Topic: Energy Stocks

The best oil stocks to buy already have producing wells and steady cash flow

Our top recommendations for finding the best oil stocks to buy

Investors refer to buying oil when the price is low as “trying to catch the bottom”. Another way to think of it is “trying to catch a falling knife”. Oil has indeed come down a long way from its peak, but it could drop again. When it hits the “final” bottom, it may turn around and shoot back up again, as it has a number of times in the past. Or it may instead go sideways for months or years.

Look at the best oil stocks to buy as companies that have cash flow from existing wells that is sufficient for, or at least contributes to, the development costs of additional wells.

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Politically stable countries are part of the best oil stocks to buy

It’s easy to look at a long-term history of oil prices and detect what you feel is a clear, recurring pattern. However, these patterns occur in response to supply and demand in the market, and both are constantly changing.

Oil optimists assume that demand for oil will keep on growing indefinitely as more people around the world buy cars. Oil supply can also keep on expanding indefinitely however, thanks to technological advances that have opened up vast new oil reserves in shale deposits around the world. Environmental regulations make it difficult to tap into these deposits in some areas, of course. Meanwhile, political turmoil in the Middle East and Venezuela make future supplies of conventional oil more erratic and uncertain.

Politics, weather and market sentiment will determine whether oil users stock up on oil, or cut down on new buying while they use up existing inventory. This can have a big impact on oil-price trends.

Has fracking revolutionized the oil and gas industry?

Shale development boosts oil production as well as natural gas output. This depresses the profit margins of current oil and gas producers, but in some ways that’s a good thing for the overall economy and consumers.

Of course, environmental opposition could also slow the prominence of shale oil and gas production. The shale industry, like any new industry, needs to develop environmentally safe operating procedures.

The most controversial procedure is the hydraulic fracturing, or fracking, of hydrocarbon-bearing shale. This process involves pumping a mix of water, chemicals and other materials into shale rock formations that contain oil or natural gas. This fractures the rock and releases the oil and gas. Some environmentalists are worried that fracking chemicals will leak into drinking-water supplies.

But governments have to weigh environmental opposition against the vast increase in jobs and tax collections that shale development brings.

Tips to keep in mind when searching for the best oil stocks to buy

  • Junior energy stocks are risky to invest in, because it’s relatively cheap and easy to launch a penny oil or other energy stock and sell stock to the public.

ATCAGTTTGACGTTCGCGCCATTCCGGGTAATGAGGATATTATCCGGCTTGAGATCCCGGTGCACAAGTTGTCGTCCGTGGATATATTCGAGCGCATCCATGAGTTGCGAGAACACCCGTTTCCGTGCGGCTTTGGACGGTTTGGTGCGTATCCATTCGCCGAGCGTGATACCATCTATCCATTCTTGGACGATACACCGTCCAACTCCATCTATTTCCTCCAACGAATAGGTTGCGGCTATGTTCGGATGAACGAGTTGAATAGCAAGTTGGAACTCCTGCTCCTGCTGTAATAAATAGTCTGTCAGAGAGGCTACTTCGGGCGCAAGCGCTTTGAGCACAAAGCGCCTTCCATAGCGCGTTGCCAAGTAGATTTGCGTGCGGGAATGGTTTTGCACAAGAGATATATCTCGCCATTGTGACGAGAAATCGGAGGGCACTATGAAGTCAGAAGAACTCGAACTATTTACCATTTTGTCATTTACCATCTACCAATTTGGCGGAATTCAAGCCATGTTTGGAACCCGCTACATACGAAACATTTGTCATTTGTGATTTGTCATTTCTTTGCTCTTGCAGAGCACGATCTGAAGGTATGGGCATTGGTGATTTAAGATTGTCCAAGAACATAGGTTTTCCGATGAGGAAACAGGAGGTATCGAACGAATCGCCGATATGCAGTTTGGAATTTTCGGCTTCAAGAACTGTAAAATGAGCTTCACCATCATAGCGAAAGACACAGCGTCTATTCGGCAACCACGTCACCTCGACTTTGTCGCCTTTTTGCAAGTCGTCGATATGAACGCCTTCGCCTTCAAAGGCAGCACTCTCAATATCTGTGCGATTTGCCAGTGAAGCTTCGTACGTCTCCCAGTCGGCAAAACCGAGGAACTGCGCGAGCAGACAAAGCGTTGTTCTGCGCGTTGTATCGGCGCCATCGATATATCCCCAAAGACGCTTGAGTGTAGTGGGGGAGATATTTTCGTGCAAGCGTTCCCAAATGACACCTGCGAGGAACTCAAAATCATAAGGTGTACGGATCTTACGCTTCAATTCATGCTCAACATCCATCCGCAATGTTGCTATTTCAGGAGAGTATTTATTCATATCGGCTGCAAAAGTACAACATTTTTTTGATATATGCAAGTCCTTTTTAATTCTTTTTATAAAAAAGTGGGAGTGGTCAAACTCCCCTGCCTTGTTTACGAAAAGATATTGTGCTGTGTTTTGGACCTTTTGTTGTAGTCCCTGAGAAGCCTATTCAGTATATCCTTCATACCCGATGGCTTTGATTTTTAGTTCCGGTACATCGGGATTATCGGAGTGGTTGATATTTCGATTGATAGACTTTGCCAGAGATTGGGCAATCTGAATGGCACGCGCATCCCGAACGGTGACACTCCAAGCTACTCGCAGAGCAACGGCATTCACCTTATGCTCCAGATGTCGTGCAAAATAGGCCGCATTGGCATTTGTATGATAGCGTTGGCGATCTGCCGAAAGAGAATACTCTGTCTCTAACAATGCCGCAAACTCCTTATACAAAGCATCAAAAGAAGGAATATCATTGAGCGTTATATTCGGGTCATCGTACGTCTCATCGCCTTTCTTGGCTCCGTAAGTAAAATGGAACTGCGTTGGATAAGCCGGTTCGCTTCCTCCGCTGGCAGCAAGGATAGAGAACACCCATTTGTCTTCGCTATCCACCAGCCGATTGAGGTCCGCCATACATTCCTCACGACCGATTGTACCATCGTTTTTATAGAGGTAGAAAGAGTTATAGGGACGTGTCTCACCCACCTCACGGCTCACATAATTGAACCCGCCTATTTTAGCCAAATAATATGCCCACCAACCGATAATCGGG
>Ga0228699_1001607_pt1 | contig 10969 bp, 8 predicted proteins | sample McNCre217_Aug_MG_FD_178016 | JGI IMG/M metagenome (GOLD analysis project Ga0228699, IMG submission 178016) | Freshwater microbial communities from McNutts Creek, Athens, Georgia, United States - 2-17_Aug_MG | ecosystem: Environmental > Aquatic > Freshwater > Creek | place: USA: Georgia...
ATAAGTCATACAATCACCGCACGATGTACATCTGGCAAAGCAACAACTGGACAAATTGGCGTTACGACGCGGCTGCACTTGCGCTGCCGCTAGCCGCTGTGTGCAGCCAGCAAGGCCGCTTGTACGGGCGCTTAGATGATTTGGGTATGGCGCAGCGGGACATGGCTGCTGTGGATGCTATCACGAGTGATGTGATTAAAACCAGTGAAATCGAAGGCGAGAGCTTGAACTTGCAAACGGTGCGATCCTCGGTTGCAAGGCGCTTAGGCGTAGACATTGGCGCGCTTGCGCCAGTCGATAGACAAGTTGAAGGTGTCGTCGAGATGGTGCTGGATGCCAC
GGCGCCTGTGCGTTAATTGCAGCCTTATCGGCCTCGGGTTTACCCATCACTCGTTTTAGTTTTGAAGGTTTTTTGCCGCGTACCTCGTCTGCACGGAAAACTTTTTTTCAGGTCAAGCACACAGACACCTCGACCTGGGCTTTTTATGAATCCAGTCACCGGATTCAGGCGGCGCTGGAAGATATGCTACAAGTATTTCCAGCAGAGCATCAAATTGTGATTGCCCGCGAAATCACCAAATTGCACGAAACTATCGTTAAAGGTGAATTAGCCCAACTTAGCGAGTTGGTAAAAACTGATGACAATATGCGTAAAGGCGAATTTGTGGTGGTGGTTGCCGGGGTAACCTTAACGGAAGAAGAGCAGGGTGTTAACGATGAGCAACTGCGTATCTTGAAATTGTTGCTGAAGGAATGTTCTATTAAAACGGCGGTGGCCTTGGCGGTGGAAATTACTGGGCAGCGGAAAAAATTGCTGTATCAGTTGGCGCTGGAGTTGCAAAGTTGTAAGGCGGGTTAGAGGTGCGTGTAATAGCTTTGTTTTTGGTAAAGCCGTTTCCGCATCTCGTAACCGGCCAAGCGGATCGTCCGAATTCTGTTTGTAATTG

• Invest in oil and gas energy stocks that own diversified drilling sites in multiple geographic locations where exploration has been successful in the past.
  • Stay away from junior energy stocks operating in insecure and politically unstable regions, or in countries with little respect for property rights and the rule of law. Resource extraction is inherently a politically vulnerable business; you can’t move the oil wells to another country, and local citizens sometimes believe that a foreign resource company is robbing them of their birthright, even though they need the foreign company’s capital and expertise to get any value out of the ground.
  • Look at the market cap of oil and gas exploration companies versus the estimated value of the reserves they have in the ground. Sometimes, a company’s marketing efforts are so successful that they drive the stock up too high in relation to the size of their findings.
  • Invest in oil and gas energy stocks that use innovative new drilling and exploration techniques. Staying ahead of the curve will keep them in business.

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The best oil stocks to buy follow our three-part Successful Investor approach

No matter how intently you read the news on oil, you won’t gain any worthwhile advantage. You have too much competition. This market is simply too big and too widely traded for anybody to figure it out.

Instead, now is a particularly good time to stick to our three-part Successful Investor approach: Invest mainly in well-established, mainly dividend-paying stocks; spread your money out across the five main economic sectors; downplay or avoid stocks in the broker/media limelight.

Then put perhaps half the money you intend to invest in the Resources sector into oil and gas stocks. But only buy these or any stocks if you are prepared to hold them for at least the next several years.

What do you recommend as one of the best oil stocks to buy? Share your thoughts with us in the comments.



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